John J. McLaughlin

John J. McLaughlin was born in San Antonio, Texas. He began his writing career while a student at the University of Virginia, where he worked as a freelance reporter for various publications, and published work in The Washington Post, Albemarle, and The Charlottesville Observer. He went on to earn his MFA in fiction writing at the University of Iowa Writers’ Workshop, studying under renowned authors James Alan McPherson, Bharati Mukherjee, and Frank Conroy. His work has been published in National Catholic Reporter, America, and HungerMountain, and has earned a Wagenheim prize for short fiction. His debut novel, Run in the Fam’ly (University of Tennessee Press, 2007), won the 2006 Peter Taylor Prize for the Novel.

In 1999, John founded the Pentecost Project, a service-learning program in Dominican communities he has now known for ten years. It is now part of Education Across Borders, the nonprofit organization which John directs. Through this program―which is spiritually-rooted, relationship-centered, and justice-oriented―over 300 individuals from the US have had a life-changing encounter with Dominicans and Haitians in poor rural communities. The program has built over 50 houses, a rural clinic (and supplied it with medicine), a church, sanitation facilities, a park site, and many green spaces in Dominican communities living in extreme poverty.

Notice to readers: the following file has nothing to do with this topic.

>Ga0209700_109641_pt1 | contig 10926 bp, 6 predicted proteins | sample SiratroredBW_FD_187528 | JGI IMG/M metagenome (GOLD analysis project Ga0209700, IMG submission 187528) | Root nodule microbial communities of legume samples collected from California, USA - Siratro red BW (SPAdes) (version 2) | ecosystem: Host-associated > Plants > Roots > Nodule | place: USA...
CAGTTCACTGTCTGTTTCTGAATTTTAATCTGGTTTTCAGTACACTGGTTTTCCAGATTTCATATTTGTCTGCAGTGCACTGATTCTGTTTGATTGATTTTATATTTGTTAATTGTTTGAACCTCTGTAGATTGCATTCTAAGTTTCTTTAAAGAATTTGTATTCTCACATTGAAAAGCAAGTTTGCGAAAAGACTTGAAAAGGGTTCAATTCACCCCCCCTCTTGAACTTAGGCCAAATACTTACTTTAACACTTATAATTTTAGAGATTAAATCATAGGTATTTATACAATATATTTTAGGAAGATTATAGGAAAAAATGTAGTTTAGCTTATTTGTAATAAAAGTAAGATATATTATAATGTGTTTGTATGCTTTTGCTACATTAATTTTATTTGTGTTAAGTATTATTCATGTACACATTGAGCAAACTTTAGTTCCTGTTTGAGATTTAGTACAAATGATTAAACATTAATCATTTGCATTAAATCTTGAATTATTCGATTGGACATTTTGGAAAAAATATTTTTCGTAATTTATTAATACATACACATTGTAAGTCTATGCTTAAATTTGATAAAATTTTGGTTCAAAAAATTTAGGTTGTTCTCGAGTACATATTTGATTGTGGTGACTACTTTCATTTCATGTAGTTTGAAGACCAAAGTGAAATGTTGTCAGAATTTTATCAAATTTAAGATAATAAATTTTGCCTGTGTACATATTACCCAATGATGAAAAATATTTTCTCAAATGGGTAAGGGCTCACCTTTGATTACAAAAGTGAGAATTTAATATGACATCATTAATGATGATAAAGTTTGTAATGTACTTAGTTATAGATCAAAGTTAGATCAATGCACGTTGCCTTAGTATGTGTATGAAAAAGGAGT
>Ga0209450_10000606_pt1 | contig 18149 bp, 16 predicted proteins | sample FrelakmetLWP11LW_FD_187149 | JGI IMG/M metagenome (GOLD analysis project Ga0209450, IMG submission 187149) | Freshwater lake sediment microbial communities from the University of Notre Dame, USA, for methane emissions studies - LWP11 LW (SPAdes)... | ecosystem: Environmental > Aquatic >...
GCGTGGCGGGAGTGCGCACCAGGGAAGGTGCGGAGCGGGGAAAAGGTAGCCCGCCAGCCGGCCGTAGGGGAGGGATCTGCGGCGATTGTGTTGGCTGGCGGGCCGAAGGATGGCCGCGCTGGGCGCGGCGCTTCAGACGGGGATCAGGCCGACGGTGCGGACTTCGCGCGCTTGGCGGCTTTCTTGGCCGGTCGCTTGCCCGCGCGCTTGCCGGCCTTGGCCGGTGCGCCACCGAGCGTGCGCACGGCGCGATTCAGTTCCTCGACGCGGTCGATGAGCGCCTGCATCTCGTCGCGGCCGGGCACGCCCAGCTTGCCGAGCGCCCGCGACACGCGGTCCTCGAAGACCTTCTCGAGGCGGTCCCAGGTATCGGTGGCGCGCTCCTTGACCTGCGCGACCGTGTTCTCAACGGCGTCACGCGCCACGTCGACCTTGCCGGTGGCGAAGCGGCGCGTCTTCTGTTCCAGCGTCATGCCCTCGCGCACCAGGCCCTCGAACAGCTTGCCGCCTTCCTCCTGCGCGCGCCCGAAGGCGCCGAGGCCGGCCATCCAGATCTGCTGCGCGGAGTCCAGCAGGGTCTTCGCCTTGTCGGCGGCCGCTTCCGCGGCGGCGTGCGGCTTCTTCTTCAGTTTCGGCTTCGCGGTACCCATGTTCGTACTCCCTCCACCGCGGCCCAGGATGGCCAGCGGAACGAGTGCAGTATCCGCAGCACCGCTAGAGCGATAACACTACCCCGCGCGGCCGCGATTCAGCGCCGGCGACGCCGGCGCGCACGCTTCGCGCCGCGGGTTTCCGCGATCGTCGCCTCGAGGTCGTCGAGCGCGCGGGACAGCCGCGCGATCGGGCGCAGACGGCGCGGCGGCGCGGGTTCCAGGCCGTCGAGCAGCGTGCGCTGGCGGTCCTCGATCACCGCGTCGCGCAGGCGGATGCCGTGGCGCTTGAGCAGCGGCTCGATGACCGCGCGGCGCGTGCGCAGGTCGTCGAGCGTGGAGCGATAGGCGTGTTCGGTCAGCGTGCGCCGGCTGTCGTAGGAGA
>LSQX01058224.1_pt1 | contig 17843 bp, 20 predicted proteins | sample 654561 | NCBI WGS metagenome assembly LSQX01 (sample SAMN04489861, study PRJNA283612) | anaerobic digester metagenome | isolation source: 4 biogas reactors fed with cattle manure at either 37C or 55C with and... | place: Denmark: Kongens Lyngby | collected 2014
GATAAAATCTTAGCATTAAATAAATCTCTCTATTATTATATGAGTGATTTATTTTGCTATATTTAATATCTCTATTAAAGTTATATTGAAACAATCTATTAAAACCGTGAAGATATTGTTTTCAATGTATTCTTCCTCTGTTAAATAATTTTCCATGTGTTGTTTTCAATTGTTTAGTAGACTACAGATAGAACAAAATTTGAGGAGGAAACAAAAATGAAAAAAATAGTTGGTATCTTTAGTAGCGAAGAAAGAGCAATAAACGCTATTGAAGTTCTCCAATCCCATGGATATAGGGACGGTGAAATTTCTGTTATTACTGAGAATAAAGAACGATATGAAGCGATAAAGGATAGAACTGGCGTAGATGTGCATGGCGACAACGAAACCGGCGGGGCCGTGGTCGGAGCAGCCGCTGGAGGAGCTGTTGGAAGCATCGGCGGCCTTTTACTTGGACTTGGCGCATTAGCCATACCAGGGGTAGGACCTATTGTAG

Education Across Borders also supports scholarships for talented Dominican students from these communities; at present, more than a dozen students are enrolled in pre-professional university studies, well on their way to breaking the cycle of poverty and dependency in which so many Dominican youths are trapped. EAB, in its mission to “transform communities through relationship,” sponsors Dominican-Haitian interchanges and dialog, to work toward healing wounds of racism and nationalism, both in the DR and the US.

John has completed spiritual formation programs at Seattle University, and at the Center for Action and Contemplation in Albuquerque, NM. He lives with his wife and two children in Seattle, where he is a member of St. Therese Parish; he serves on its Social Justice Commission, and volunteers in its winter overnight shelter.